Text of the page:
A budget to square the circle

A European growth initiative: not one day goes by without the media, politicians or economists referring to it. It means a combination of sound public finances, deep structural reforms and targeted investment. Not only at the national level but also at EU level, so that we can take full advantage of the potential of our Union.

The European Commission’s proposal for the future EU budget, the 2014-2020 financial framework, is more than just about overall ceilings of future expenditure.

It includes new ideas and rules to better use taxpayers’ money for the benefit of 500 million Europeans, some 100,000 local and regional authorities and millions of small and medium enterprises.

At least as importantly, the proposal offers member states a new toolbox for economic reforms, targeted investments and smart fiscal consolidation.

The EU needs to ensure that competitiveness problems and structural reforms are addressed and carried out early enough. This is what our new economic governance model, including our new rules for EU spending, is all about.

As part of this new governance, we propose a new cohesion policy that strictly links access to structural and cohesion funds to the implementation of growth-enhancing structural reforms.

This will be done through so-called partnership contracts.

Some EU funds (cohesion, structural funds, rural development and fisheries fund – altogether accounting for over 40 per cent of the EU budget) would be suspended if a member state were not implementing required structural reforms in accordance with the partnership contract, in a “carrot and stick” approach.

Structural reforms are a crucial element of any EU growth strategy but on their own they are not enough. The modernisation of economies lagging behind in Europe will also require investments in order to create growth.

It is a well kept secret that the EU budget is one of the main drivers of investments for many member states. Cohesion policy alone triggers a substantial share of the public investment budget of all layers of government. For some countries in southern Europe, it triggers between 35 and 50 per cent of all public investments; for many new member states it is 70 per cent or, sometimes, even more.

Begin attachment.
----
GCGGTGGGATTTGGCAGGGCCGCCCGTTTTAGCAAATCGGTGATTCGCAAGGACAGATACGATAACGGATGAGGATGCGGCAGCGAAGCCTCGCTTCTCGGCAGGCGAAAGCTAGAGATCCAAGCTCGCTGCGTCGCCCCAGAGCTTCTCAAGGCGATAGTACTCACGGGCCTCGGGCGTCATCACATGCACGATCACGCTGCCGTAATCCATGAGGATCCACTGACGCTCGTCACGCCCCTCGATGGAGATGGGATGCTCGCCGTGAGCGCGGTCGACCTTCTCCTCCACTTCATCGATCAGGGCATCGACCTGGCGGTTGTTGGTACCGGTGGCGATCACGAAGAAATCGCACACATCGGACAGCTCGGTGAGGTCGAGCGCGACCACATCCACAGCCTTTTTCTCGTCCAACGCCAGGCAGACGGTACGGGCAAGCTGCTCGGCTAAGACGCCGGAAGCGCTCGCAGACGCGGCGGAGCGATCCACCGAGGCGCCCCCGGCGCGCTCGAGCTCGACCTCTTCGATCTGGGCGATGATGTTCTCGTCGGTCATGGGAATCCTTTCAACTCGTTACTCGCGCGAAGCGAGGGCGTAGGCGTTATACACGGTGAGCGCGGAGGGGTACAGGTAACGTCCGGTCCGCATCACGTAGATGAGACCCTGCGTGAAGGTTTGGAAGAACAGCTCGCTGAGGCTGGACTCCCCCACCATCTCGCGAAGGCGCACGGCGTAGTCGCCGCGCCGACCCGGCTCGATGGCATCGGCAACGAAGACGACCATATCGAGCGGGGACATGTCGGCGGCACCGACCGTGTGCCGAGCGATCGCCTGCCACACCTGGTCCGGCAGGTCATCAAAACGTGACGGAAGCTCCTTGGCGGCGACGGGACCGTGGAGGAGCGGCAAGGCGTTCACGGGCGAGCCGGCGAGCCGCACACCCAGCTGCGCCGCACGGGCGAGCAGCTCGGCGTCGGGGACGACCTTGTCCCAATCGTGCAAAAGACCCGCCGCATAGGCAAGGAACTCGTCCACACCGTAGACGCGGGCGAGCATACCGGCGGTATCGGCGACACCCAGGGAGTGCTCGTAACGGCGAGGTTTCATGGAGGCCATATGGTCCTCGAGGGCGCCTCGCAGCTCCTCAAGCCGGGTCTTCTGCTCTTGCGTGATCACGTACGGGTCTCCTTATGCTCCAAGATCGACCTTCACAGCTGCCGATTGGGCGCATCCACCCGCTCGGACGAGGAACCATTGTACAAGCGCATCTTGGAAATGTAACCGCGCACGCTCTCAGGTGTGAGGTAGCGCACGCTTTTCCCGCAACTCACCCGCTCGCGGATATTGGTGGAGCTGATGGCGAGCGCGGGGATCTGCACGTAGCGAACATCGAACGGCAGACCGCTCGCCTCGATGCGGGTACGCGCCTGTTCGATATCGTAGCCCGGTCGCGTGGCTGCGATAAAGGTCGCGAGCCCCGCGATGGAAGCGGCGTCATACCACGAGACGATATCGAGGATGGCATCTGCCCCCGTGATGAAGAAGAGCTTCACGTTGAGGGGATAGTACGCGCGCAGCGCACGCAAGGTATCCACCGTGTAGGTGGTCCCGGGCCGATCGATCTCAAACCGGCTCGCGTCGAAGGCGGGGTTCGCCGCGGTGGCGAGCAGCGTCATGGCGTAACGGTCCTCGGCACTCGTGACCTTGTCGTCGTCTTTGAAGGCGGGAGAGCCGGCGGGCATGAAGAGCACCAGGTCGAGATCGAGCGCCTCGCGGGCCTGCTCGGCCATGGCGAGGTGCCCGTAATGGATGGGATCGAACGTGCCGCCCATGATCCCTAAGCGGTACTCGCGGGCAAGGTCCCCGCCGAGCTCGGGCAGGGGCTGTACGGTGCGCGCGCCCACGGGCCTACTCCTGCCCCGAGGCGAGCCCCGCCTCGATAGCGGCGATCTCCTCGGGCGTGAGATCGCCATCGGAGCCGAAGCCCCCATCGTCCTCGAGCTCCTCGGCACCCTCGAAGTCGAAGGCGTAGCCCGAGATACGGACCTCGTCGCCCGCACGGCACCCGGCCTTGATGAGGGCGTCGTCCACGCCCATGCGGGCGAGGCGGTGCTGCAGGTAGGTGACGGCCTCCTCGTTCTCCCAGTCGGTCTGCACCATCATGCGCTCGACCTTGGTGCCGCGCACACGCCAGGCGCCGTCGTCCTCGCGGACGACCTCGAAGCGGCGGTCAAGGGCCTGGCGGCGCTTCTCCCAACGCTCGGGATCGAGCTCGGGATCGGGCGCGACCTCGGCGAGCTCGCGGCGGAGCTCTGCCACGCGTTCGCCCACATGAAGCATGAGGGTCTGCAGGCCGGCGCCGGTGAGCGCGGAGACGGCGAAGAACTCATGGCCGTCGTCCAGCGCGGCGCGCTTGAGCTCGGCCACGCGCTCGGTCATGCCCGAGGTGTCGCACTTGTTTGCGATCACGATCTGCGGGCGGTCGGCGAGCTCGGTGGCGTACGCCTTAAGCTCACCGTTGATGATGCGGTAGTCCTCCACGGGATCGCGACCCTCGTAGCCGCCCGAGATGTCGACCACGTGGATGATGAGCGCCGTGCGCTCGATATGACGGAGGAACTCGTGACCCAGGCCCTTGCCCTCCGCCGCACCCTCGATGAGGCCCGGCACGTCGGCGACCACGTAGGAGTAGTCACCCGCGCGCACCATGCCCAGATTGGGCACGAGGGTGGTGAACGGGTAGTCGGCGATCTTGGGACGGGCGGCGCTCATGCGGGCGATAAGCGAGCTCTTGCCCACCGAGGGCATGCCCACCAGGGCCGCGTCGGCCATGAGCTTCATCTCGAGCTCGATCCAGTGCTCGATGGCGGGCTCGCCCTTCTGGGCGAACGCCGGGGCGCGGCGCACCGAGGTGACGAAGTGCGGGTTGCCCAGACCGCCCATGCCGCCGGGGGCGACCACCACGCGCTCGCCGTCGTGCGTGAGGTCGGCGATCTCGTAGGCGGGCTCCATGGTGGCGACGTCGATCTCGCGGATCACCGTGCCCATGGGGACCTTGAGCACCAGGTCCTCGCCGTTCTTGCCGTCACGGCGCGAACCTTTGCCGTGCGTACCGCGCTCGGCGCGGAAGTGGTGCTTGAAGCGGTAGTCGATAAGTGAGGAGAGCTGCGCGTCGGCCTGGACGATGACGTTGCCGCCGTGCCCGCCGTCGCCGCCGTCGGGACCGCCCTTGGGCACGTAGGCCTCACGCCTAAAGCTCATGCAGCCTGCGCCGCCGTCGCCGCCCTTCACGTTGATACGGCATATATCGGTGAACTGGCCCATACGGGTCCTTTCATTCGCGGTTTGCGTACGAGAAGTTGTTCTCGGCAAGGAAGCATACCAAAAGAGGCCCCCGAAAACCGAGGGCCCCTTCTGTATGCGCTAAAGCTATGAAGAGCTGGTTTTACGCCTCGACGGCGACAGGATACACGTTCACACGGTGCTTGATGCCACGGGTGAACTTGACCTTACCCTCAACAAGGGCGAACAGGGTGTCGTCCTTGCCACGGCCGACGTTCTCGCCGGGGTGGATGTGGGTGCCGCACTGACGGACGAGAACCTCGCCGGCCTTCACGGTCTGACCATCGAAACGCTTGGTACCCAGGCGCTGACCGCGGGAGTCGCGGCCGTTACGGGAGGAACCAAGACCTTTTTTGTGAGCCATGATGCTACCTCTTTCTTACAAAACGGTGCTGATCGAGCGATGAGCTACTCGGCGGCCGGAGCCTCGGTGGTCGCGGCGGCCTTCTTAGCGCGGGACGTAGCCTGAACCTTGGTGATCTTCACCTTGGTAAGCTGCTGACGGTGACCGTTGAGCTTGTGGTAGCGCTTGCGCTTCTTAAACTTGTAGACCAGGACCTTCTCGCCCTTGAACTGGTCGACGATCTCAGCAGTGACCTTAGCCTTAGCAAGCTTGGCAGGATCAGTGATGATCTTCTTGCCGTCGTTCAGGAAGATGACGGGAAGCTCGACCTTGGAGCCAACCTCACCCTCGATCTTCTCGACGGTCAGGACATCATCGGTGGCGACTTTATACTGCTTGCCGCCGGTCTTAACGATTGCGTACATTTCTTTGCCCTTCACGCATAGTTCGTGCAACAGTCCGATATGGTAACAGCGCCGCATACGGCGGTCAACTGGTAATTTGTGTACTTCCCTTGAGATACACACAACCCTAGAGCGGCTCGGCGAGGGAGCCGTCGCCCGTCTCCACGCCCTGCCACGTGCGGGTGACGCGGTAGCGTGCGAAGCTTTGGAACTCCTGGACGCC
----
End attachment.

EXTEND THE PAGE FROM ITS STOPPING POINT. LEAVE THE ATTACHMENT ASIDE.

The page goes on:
Also, we propose that future EU budgets will invest substantially more in research and innovation, energy efficiency, education and infrastructure, in line with our Europe 2020 strategy for smart, inclusive and sustainable growth.

Take the proposed €50 billion for the Connecting Europe Facility.

Its aim is to help fund major cross-border transport, energy and ICT projects by completing the missing links in Europe’s essential economic infrastructure underpinning our internal market of 500 million consumers. The new German energy policy, the so-called Energiewende, is a good example of how important it is to massively invest in new networks, including in cross border energy networks.

Only the EU budget can ensure the cross border investments required to, say, transport power from one end of Europe to the other.

Additionally, we aim at strongly leveraging the EU budget, notably through the support of EU project bonds for key Europ- ean infrastructures.

Some might claim that such a growth agenda will put fiscal consolidation at risk. They are wrong.

First of all, at one per cent of the EU GDP and less than 2.5 per cent of all public spending in the EU, the EU budget is very modest. It is not the cause of Europe’s fiscal imbalances.

Second, the new rules for the EU budget provide strong incentives to stay on the path of smart fiscal consolidation.

Almost all member states and the European Parliament consider the Commission’s proposal to be a good basis for negotiation.

However, a number of member states want to cut the Commission’s proposal by “at least €100 billion” over the seven-year period.

And some of them want to reduce precisely those policies that benefit the most economic growth across Europe: cohesion policy, research and development and the Connecting Europe Facility.

Does this really make sense in the face of the described needs of the European economy? We do not think so. And what would the effect of such a cut be on public finances and deficits? At 0.084 per cent of the EU GDP, the amount certainly does not make or break sound public finances!

The proposed financial framework 2014-2020 is nothing less than an essential piece of a medium to long-term European growth agenda. The new rules governing EU spending will ensure that smart fiscal consolidation, investment funding and structural reforms will go together. This is the best recipe for growth in Europe.

Can it be improved? Certainly and we are very open to listen to proposals and ideas.

But, let’s be clear, the multi-annual financial framework is more than an agenda for growth and jobs.

In the face of the EU’s biggest crisis since its creation, negotiations on the financial framework are also a crucial test for the capacity of the Union to act and shape its future.

Mr Barroso is president of the European Commission and Mr Lewandowski is European Commissioner for Financial Programming and the Budget


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